As a merchant he became one of the leading citizens of Randolph county, but his talents and energy were not all devoted to money-making he found time to improve society by mingling with his fellow men in religious and fraternal circles; his devotion thereto was noted and in a financial way none were more generous than he. As a member and official of the Methodist Episcopal church he was punctual in attendance and participated in all its efforts to better mankind. His love for his comrades was exemplified by his becoming a charter member of the Grand Army of the Republic; not only was he a paying member thereof, but by his presence at all its public appearances gave proof of his loyalty to its teachings. He was an active member of Winchester Lodge, No. 56, Free and Accepted Masons. His high regard for that organization led him to become a member of its higher branches, the Council, Chapter, Knights Templar and thirty-second degree. In these he was honored by selection to many of the exacting offices, all of which he filled with his usual fidelity.
            As a member for several years of the board of control of the Fountain Park cemetery he exhibited a devotion to civic duty that is worthy of emulation.
            However with all the praise he merits for his loyalty to his country during the great war of the states, his honorable career as a merchant, his fidelity to duty in all the positions creditably filled by him in civic, church and fraternal societies, his dominant trait and the one for which his memory should long be revered, was his devotion to his family. He was a husband and father in the most complete sense of those words. His devotion to and his pride in his family and home was a marked characteristic. His home was his castle and there the guest was always welcome, like the way worn traveler to the tent of the Arab. His happiness consisted of making others happy. He was passionately fond of music, and took pride in giving his children every opportunity to perfect themselves in that art, with a result that they are among our most accomplished musicians. Nor was this filial devotion selfish, as he was advisor and benefactor to many whom the grim Reaper and misfortune had deprived of various kindred that comprise the home. His family consisted of  Charles A. Kelley, of Searcy, Arkansas;  Dennis H., of Whitefish, Montana;  Asahel Stone,  Grace M.,  Frances E., and  Ruth M., of Winchester, Indiana. They all survive together with the mother.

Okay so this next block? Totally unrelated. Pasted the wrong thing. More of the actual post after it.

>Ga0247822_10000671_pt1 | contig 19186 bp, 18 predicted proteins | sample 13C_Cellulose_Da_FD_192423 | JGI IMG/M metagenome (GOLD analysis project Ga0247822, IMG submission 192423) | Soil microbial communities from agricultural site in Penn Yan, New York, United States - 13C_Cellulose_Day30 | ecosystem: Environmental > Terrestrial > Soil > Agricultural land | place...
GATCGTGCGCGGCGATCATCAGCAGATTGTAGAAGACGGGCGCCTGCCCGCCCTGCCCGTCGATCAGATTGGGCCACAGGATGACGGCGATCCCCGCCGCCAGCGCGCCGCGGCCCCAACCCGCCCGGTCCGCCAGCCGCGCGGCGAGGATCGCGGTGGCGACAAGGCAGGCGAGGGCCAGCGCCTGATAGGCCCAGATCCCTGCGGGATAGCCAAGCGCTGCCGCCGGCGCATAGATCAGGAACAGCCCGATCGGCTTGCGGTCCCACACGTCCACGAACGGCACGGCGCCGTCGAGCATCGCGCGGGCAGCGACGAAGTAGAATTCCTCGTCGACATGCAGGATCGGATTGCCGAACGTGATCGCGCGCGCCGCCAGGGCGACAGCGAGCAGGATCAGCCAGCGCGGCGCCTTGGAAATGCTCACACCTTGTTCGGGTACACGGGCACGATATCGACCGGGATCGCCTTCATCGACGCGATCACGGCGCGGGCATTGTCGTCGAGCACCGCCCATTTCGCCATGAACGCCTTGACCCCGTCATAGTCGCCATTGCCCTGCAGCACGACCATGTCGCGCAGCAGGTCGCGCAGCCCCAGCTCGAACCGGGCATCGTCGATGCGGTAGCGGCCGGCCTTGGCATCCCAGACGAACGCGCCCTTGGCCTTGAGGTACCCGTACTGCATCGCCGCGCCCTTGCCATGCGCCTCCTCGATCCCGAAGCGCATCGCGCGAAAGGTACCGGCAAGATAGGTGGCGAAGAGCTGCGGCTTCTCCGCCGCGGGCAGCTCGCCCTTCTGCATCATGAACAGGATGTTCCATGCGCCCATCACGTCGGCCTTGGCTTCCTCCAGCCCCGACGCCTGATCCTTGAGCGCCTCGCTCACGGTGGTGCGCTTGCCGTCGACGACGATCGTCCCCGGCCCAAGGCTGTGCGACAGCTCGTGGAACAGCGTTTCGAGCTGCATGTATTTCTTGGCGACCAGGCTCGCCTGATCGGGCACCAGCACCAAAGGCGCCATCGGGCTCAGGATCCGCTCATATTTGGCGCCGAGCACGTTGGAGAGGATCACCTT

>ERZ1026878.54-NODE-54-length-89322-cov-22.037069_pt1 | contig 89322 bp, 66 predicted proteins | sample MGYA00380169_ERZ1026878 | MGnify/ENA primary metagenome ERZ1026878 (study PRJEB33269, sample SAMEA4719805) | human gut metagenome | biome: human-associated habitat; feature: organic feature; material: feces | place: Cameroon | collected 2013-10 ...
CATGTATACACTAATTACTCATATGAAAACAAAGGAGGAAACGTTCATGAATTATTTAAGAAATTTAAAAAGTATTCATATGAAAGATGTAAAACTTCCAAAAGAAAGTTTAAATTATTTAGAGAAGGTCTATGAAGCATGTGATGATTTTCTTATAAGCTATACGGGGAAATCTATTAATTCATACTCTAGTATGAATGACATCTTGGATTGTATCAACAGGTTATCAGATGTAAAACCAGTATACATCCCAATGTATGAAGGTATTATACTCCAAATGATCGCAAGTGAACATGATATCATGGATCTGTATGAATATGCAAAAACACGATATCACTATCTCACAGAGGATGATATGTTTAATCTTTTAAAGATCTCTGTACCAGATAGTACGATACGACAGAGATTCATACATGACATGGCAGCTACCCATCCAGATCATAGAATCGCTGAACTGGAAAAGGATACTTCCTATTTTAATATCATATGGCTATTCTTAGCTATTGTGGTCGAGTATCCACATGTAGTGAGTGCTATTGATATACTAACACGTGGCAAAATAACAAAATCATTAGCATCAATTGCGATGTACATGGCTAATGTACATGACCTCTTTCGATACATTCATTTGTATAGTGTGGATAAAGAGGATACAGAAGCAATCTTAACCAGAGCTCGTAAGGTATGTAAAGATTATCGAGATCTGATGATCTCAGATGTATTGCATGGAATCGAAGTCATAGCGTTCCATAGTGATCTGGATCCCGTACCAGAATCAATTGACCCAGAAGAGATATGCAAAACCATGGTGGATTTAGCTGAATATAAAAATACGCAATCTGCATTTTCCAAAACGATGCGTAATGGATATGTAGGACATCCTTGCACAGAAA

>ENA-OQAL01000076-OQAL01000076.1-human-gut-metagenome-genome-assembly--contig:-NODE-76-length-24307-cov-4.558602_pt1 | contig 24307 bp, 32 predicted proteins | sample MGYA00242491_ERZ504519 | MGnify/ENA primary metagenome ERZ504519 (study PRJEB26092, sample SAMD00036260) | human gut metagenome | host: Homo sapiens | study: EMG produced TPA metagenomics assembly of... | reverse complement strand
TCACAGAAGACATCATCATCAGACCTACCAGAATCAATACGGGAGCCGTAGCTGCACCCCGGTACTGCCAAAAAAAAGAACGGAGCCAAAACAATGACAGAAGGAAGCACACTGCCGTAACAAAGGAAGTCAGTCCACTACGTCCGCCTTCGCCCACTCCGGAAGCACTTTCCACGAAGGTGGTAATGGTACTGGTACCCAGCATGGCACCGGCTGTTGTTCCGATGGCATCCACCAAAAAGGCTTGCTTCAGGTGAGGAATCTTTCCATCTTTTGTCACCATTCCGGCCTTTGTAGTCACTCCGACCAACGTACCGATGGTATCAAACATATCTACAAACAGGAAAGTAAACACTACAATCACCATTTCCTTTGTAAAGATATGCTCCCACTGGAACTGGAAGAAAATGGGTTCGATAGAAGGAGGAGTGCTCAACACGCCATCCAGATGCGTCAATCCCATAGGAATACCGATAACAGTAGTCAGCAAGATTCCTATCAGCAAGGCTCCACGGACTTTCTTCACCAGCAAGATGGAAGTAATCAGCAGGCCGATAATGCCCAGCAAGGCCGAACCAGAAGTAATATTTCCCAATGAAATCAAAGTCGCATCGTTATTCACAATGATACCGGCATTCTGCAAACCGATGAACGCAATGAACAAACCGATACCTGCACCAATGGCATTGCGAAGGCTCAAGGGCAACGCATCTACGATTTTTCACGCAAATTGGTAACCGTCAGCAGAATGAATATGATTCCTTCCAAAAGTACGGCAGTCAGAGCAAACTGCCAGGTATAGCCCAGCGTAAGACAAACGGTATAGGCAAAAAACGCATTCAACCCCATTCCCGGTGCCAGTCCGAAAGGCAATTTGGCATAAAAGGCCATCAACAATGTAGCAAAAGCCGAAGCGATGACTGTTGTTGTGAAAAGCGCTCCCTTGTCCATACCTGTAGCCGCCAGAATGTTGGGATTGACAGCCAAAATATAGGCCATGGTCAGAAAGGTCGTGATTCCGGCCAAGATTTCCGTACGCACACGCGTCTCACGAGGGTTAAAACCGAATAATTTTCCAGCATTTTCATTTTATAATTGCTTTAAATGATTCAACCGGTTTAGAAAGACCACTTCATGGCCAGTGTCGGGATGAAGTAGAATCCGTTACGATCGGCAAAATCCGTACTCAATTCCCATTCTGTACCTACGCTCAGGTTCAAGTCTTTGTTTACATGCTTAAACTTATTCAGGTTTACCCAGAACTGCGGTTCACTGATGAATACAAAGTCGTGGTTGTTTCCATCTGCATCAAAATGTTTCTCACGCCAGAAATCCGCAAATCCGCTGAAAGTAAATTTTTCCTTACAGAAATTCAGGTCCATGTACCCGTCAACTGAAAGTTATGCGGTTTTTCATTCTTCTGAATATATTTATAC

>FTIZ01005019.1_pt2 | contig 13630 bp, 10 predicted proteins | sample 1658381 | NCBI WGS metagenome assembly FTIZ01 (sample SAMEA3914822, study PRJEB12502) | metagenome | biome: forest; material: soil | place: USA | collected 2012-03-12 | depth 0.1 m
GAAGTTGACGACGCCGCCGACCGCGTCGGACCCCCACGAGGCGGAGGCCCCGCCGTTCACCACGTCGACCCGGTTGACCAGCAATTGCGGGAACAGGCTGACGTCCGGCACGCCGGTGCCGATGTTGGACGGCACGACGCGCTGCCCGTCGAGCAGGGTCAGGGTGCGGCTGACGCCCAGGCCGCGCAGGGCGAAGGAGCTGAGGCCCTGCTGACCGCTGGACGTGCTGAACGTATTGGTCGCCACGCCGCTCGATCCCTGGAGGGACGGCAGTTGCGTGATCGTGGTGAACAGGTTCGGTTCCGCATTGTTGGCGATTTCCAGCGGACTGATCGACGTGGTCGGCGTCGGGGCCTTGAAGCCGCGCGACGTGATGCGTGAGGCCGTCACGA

Dennis Kelley was summoned to his eternal rest on April 9, 1911, after a short illness, at the attractive family residence on South Meridian street, Winchester.
            We quote these paragraphs from a lengthy article which appeared in Winchester's leading newspaper, at the time of his death:
            "Mr. Kelley was one of the leading and most highly respected citizens of this city, and as a merchant he had more than a county-wide acquaintance, all of whom will sincerely mourn his death and sympathize with his family in their affliction.
            His life was spent in a period that tested the man, and in no detail did he shirk or prove that he was not a manly man. It was given to him to participate in the struggle that saved this country; as a business man, to transform crude methods into a system; to elevate society from uncouthness to culture. In the period in which these transformations were made, he was a leader, a leader that will be missed and mourned by the community."
Past and Present of Randolph County, Indiana, 1914.
Contributed by Gina Richardson